Matt introduced the value of using the stage gate model for project management. The model was originally credited to Robert G Cooper in the 1980s and was created to support decision-making through the development of new products and innovations. It is now used as a basis for making decisions throughout the project management cycle for large projects in many different industries including the renewable sector.
In summary, the stage gate model consists of doing some work, then gathering and assessing information to decide whether to go through the gate to the next project stage.
The stage gate model for renewables
During the webinar, Matt talked through the stages for development and where the stage gates are. To begin with, we have the feasibility phase of the project, which includes project screening, and the project’s economic viability is assessed. Potential fatal flaws are identified, and an assessment is conducted to decide whether the project is competitive. The stage gate model is used to determine whether the company wants to allocate resources to develop the project.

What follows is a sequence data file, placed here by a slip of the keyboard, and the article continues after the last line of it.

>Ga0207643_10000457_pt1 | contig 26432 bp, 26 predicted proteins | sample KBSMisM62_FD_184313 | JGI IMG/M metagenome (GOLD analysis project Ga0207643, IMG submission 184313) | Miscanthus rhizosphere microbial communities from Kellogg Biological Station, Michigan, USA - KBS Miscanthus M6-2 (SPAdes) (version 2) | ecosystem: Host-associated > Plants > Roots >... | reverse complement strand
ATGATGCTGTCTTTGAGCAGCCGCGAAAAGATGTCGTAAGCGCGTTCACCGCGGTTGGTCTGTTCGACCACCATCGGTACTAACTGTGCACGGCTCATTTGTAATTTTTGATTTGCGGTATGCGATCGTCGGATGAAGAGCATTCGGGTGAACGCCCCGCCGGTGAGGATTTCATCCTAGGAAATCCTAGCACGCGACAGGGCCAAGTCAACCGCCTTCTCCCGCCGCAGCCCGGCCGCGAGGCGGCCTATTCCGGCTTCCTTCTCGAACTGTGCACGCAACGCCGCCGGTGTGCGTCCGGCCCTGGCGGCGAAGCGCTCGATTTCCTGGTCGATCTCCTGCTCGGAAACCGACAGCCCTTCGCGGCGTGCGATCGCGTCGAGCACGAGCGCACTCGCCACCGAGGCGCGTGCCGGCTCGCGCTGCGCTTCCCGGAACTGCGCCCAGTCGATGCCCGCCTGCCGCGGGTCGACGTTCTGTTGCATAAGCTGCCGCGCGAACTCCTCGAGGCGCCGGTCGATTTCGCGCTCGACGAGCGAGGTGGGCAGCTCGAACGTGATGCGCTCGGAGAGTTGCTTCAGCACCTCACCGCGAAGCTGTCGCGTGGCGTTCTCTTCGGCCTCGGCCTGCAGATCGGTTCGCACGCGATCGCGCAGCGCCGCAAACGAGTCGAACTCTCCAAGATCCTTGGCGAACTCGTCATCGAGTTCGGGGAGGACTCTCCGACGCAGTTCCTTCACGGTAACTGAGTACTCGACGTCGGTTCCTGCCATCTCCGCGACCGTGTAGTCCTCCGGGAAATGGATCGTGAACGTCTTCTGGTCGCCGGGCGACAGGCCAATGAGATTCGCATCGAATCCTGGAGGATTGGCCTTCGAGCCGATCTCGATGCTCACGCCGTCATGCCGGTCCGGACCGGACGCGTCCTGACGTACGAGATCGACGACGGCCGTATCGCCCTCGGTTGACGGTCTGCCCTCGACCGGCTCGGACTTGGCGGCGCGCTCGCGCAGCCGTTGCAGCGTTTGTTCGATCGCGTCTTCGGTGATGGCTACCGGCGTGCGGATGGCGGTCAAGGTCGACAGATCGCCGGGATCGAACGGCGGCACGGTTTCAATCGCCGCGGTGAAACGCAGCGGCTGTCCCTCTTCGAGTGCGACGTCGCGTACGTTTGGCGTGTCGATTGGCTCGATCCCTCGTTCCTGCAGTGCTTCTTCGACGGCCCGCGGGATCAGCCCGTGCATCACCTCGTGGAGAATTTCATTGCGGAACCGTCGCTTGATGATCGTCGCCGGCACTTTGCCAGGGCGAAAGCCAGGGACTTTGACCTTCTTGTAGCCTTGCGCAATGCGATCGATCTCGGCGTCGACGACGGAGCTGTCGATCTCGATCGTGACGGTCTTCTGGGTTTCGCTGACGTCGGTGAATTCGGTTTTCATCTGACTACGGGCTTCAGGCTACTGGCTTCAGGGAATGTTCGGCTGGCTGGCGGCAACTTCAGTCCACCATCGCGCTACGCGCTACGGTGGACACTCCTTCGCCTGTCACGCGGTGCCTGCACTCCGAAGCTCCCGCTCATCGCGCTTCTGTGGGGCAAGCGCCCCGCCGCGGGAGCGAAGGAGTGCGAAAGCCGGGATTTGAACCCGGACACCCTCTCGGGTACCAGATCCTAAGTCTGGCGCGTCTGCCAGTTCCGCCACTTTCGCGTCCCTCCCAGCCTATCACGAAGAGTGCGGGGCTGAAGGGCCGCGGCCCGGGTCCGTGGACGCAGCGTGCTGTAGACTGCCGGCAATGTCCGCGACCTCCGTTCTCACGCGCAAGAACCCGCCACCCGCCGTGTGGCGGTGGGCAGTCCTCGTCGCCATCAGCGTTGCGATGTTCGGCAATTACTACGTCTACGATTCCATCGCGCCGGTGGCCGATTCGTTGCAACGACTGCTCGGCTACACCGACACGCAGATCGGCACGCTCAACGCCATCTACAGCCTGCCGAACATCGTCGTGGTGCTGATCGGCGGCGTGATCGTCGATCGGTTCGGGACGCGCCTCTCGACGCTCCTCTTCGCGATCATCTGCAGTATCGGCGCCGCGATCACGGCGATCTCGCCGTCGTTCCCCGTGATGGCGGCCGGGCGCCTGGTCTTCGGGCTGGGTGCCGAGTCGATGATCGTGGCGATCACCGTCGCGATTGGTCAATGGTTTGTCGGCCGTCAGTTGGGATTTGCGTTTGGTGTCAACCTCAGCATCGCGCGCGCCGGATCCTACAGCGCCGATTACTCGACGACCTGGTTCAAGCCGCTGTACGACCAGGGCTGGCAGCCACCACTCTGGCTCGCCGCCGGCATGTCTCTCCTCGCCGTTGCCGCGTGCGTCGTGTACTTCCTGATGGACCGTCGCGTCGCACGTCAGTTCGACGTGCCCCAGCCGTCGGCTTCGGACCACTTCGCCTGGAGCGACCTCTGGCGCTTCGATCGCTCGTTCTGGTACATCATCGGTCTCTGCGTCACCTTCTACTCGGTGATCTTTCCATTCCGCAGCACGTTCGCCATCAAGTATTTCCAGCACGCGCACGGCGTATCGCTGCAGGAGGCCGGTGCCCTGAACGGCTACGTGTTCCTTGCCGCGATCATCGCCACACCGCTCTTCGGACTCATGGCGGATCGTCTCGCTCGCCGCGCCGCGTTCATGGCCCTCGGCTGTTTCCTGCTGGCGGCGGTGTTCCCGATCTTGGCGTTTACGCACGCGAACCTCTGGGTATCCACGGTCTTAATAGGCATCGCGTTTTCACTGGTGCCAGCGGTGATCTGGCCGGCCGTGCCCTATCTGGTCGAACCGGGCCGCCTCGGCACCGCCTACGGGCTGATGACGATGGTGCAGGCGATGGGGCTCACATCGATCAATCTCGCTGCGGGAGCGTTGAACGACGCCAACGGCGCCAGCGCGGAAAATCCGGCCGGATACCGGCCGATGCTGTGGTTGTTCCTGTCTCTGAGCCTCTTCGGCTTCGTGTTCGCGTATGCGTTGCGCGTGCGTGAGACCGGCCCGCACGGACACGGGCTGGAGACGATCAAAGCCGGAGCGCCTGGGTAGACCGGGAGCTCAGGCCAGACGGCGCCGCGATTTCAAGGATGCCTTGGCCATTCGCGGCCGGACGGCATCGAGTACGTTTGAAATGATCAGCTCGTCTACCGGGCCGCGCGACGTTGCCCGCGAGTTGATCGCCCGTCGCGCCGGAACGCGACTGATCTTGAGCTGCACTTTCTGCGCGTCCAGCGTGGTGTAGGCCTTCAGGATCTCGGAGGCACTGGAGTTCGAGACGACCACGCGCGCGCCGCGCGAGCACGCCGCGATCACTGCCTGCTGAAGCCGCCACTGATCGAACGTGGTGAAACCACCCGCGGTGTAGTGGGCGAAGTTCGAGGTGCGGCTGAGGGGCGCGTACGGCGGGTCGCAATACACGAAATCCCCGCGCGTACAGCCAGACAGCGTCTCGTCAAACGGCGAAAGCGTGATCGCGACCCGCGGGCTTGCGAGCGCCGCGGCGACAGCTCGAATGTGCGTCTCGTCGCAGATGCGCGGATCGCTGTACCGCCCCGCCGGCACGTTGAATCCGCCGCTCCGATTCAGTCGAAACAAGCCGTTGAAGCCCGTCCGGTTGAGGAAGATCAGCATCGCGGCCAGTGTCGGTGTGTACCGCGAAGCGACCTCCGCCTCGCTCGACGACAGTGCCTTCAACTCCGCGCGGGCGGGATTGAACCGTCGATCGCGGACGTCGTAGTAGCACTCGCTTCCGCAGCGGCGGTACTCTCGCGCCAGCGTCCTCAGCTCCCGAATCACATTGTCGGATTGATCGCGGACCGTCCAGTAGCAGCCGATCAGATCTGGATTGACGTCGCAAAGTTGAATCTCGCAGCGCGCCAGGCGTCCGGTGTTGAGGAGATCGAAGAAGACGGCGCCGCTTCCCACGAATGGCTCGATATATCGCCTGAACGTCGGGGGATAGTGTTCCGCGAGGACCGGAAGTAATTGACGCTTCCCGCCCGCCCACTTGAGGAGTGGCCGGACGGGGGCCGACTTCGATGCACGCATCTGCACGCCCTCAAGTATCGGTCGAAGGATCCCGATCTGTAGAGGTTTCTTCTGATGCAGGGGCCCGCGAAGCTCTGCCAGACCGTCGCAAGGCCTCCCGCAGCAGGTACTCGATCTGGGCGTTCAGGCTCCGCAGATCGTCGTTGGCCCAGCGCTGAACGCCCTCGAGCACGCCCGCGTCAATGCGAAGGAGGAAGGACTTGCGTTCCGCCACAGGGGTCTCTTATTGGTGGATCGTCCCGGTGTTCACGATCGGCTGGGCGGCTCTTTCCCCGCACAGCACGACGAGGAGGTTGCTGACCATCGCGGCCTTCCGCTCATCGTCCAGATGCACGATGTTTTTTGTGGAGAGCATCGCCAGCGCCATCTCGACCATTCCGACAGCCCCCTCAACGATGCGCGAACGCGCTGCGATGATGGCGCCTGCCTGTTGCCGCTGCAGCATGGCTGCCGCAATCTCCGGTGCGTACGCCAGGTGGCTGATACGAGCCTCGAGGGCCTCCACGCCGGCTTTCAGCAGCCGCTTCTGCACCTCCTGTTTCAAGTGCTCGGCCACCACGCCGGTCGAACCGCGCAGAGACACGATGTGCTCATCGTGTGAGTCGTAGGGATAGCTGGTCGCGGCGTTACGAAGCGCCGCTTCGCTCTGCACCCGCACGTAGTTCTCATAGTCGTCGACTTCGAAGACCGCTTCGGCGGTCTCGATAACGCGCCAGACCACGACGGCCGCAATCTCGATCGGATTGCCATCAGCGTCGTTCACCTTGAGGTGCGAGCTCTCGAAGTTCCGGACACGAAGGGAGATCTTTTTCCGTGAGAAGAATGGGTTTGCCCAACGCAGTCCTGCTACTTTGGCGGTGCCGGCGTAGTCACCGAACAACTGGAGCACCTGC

If the decision is favourable, the company goes through the gate to the development phase. Here the team makes the most of the project opportunity, investing time and resources to capture the maximum value and address the risks. Now the stage gate model is used for the second time to assess whether the project is worth investing in and whether it is ready to construct or not.
Once agreed, the project moves through the gate into the pre-construction phase. The project execution team is assembled and a Construction Project Manager is appointed. The execution plan is finalised, and contracts are closed.
The stage gate model is used to assess all of this information before moving to the construction phase. The construction phase is carried out according to plan to ensure that the project is constructed safely and in line with contracts and employers’ requirements. An HSE file and stakeholder file must be updated meticulously as the team work towards a successful stage gate and takeover by the Asset Manager.
In the final operational stage, the project objectives are realised with ongoing projects to improve performance and ultimately prepare for decommissioning.